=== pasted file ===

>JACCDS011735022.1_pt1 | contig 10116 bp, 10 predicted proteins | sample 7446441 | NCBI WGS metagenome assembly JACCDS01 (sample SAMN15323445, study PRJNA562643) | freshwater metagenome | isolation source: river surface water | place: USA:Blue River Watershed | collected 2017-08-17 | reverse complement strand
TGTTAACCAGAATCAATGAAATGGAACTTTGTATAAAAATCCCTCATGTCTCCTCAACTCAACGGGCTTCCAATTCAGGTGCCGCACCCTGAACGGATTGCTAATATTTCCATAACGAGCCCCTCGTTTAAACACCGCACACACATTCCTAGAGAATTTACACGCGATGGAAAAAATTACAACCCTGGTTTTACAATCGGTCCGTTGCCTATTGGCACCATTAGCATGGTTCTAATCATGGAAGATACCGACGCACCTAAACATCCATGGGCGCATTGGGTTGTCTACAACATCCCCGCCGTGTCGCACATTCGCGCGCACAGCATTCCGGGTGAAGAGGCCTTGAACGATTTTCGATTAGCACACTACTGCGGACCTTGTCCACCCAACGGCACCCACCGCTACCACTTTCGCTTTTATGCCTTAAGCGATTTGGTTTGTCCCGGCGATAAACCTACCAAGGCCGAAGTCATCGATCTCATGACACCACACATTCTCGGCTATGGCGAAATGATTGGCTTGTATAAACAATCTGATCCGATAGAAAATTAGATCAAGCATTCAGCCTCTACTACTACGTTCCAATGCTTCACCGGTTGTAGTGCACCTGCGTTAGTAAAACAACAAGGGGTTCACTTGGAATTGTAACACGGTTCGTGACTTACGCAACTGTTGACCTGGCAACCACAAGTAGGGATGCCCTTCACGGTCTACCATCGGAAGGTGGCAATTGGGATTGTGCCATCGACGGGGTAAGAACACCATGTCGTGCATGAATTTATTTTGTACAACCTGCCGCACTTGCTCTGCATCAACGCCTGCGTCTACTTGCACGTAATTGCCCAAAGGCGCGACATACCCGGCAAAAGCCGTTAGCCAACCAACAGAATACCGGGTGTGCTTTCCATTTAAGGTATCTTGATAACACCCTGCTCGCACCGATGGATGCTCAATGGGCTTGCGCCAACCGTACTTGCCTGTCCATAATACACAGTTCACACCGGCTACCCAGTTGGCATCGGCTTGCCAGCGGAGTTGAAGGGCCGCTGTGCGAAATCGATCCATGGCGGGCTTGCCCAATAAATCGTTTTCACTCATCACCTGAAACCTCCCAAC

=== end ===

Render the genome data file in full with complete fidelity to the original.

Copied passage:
>JACCDS011735022.1_pt1 | contig 10116 bp, 10 predicted proteins | sample 7446441 | NCBI WGS metagenome assembly JACCDS01 (sample SAMN15323445, study PRJNA562643) | freshwater metagenome | isolation source: river surface water | place: USA:Blue River Watershed | collected 2017-08-17 | reverse complement strand
TGTTAACCAGAATCAATGAAATGGAACTTTGTATAAAAATCCCTCATGTCTCCTCAACTCAACGGGCTTCCAATTCAGGTGCCGCACCCTGAACGGATTGCTAATATTTCCATAACGAGCCCCTCGTTTAAACACCGCACACACATTCCTAGAGAATTTACACGCGATGGAAAAAATTACAACCCTGGTTTTACAATCGGTCCGTTGCCTATTGGCACCATTAGCATGGTTCTAATCATGGAAGATACCGACGCACCTAAACATCCATGGGCGCATTGGGTTGTCTACAACATCCCCGCCGTGTCGCACATTCGCGCGCACAGCATTCCGGGTGAAGAGGCCTTGAACGATTTTCGATTAGCACACTACTGCGGACCTTGTCCACCCAACGGCACCCACCGCTACCACTTTCGCTTTTATGCCTTAAGCGATTTGGTTTGTCCCGGCGATAAACCTACCAAGGCCGAAGTCATCGATCTCATGACACCACACATTCTCGGCTATGGCGAAATGATTGGCTTGTATAAACAATCTGATCCGATAGAAAATTAGATCAAGCATTCAGCCTCTACTACTACGTTCCAATGCTTCACCGGTTGTAGTGCACCTGCGTTAGTAAAACAACAAGGGGTTCACTTGGAATTGTAACACGGTTCGTGACTTACGCAACTGTTGACCTGGCAACCACAAGTAGGGATGCCCTTCACGGTCTACCATCGGAAGGTGGCAATTGGGATTGTGCCATCGACGGGGTAAGAACACCATGTCGTGCATGAATTTATTTTGTACAACCTGCCGCACTTGCTCTGCATCAACGCCTGCGTCTACTTGCACGTAATTGCCCAAAGGCGCGACATACCCGGCAAAAGCCGTTAGCCAACCAACAGAATACCGGGTGTGCTTTCCATTTAAGGTATCTTGATAACACCCTGCTCGCACCGATGGATGCTCAATGGGCTTGCGCCAACCGTACTTGCCTGTCCATAATACACAGTTCACACCGGCTACCCAGTTGGCATCGGCTTGCCAGCGGAGTTGAAGGGCCGCTGTGCGAAATCGATCCATGGCGGGCTTGCCCAATAAATCGTTTTCACTCATCACCTGAAACCTCCCAAC